Scientists have counted a remarkable rebound of the kokanee salmon in the Kathleen Lake watershed of Kluane National Park and Reserve.
A drastic reduction in the number of fish returning to the spawning beds occurred after 2000, resulting in a closure of the sport fishery in 2004.
A small team of Parks Canada scientists have been monitoring this population since 1976.
“So every August we go out and historically it’s been around 3,000 fish returning to spawn,” ecologist Carmen Wong explained.
Then in 2001, there was a large crash down to 700.
“When I started in 2008, I counted 20,” Wong said.
In 2015, they counted around 5,000, following a more modest rise to 1,000 in 2014.
“So if you think about 20 back up to 5,000, that’s incredible.”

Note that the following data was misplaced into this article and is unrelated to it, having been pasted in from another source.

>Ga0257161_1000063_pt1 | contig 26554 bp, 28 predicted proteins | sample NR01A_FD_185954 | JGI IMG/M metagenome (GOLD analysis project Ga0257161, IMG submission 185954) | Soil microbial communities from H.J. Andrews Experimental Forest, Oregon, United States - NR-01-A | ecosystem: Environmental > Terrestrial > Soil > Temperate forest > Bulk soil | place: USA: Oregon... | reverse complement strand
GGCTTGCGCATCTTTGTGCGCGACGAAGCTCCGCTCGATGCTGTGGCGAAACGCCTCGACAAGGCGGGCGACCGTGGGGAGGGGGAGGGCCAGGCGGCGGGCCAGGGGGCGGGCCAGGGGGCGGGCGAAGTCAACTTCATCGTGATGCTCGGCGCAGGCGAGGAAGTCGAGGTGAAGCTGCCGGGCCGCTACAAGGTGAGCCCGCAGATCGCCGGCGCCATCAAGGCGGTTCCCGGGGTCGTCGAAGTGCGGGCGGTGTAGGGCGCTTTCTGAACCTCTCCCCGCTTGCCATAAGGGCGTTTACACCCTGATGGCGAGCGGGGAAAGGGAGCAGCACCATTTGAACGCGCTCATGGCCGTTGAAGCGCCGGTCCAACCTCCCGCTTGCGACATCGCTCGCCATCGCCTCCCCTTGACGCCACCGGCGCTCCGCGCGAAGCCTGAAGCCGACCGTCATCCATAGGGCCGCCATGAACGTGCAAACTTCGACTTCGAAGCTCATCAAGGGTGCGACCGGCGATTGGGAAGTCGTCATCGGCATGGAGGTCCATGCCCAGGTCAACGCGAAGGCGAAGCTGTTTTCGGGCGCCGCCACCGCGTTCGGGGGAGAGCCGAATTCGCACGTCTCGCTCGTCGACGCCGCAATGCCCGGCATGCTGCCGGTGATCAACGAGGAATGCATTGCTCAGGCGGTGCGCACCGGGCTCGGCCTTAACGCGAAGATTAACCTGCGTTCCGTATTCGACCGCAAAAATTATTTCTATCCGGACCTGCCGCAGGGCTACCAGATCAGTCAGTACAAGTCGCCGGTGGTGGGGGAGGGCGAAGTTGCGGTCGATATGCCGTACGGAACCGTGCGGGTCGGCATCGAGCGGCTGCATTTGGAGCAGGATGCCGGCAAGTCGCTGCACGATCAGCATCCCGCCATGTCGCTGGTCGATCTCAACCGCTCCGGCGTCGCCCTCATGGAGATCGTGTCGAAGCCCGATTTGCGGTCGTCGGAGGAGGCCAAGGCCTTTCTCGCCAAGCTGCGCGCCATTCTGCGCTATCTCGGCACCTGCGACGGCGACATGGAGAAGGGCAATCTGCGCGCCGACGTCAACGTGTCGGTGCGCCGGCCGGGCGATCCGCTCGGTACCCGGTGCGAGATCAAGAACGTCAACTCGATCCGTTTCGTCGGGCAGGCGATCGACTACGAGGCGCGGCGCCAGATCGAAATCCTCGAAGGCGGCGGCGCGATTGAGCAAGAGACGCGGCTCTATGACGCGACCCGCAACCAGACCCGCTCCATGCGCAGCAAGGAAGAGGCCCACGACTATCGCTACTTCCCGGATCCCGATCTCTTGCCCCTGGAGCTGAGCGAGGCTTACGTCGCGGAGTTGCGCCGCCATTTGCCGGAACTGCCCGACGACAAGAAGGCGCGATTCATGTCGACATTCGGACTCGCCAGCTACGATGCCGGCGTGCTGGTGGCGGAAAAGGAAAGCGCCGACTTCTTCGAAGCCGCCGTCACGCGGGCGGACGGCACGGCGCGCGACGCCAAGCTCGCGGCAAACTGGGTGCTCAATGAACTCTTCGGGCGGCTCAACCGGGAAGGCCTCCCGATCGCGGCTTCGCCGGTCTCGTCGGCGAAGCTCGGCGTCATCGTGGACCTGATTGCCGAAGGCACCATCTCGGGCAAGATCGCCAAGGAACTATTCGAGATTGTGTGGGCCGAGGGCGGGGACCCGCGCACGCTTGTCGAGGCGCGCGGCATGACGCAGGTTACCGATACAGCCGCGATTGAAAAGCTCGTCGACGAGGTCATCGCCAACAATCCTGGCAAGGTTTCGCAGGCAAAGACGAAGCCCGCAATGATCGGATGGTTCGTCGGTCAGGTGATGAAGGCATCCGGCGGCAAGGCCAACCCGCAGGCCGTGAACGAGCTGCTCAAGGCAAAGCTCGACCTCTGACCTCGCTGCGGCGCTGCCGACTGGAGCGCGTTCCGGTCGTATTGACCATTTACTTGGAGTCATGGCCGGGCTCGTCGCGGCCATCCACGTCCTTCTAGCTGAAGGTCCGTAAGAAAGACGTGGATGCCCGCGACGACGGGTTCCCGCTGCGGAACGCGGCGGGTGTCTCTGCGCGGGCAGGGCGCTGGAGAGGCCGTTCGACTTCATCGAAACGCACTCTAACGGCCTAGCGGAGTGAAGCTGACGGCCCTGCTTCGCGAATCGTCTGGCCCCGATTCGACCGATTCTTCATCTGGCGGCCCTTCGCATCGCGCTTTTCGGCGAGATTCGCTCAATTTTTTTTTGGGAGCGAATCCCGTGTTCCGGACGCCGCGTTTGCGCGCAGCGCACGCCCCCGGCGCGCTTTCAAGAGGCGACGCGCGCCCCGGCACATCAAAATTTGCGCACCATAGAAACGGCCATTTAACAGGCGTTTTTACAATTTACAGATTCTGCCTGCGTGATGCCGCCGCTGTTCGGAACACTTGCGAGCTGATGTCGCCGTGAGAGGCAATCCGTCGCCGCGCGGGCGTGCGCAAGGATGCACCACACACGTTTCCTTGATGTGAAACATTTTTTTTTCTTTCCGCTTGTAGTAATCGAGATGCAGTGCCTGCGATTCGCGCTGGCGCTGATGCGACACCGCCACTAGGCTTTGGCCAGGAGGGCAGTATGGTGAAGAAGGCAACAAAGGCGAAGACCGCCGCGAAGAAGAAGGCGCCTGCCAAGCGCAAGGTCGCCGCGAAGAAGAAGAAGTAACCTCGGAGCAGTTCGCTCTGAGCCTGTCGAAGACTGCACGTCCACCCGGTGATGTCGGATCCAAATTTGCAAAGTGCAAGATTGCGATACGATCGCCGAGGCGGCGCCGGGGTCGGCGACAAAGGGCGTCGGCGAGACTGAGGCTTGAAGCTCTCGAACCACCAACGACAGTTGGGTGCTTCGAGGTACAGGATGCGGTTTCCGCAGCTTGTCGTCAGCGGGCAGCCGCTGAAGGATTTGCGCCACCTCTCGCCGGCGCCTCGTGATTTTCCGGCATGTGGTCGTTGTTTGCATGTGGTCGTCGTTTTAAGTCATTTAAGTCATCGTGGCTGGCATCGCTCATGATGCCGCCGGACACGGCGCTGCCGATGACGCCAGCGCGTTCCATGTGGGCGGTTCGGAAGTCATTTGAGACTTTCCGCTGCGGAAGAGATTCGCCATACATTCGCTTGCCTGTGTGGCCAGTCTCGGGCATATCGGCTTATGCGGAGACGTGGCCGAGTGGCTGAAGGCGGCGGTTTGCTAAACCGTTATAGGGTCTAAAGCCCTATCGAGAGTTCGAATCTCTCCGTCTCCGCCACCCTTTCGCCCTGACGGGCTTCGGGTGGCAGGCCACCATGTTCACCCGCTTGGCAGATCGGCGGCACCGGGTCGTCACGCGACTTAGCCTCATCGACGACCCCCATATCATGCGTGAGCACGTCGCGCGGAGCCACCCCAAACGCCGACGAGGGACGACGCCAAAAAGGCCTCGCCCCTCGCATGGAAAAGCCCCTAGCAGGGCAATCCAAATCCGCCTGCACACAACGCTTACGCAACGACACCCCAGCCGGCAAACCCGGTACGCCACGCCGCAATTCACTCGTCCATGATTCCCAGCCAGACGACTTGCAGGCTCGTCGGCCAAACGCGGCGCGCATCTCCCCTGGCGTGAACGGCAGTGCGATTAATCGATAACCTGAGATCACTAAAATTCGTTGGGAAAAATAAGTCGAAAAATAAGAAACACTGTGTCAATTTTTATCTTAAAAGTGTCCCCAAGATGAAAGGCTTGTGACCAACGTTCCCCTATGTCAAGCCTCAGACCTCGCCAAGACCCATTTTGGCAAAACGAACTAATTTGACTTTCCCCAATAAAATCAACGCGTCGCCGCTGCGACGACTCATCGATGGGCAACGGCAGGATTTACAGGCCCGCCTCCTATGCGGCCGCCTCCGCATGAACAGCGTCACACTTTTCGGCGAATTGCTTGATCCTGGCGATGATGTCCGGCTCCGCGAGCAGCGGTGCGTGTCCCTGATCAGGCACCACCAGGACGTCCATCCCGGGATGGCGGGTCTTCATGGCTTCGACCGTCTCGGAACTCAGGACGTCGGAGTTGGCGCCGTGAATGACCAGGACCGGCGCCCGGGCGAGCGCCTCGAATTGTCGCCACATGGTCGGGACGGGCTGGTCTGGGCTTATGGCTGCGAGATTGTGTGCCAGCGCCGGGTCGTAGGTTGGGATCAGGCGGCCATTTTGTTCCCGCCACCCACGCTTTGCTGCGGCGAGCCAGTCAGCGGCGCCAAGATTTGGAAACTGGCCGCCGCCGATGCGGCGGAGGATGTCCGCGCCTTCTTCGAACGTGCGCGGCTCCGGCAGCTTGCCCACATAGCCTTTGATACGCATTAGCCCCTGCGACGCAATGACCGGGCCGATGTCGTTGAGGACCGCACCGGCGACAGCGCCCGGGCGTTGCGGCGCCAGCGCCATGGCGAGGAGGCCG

But hold the applause.
“We are not declaring this population recovered by any means, because so far we’ve just had two years of positive numbers. We would need several years more to figure out whether they are out of the red,” Wong said.
Kokanee are almost genetically identical to sockeye salmon, except they spend their entire lives in freshwater. In the case of Kathleen Lake’s salmon, it’s believed that they once migrated from the Alsek River to the Gulf of Alaska, but became land-locked when the Lowell Glacier surged and blocked this route.
Sockeye, like Kathleen Lake’s kokanee, are known to experience big swings in population size.
Scientists think this may be linked to climate, as swings in temperature cause stress to the salmon.
Parks Canada scientists are looking at water temperature, water levels and any other indicators that may help solve the mystery.
“It will be a long time before we can actually figure out – at least five years – until we start to get answers,” Wong said.
Parks Canada is asking for everyone’s cooperation to help the population recover. The possession ban is still in place, even for catch and release, as this population is extremely delicate.
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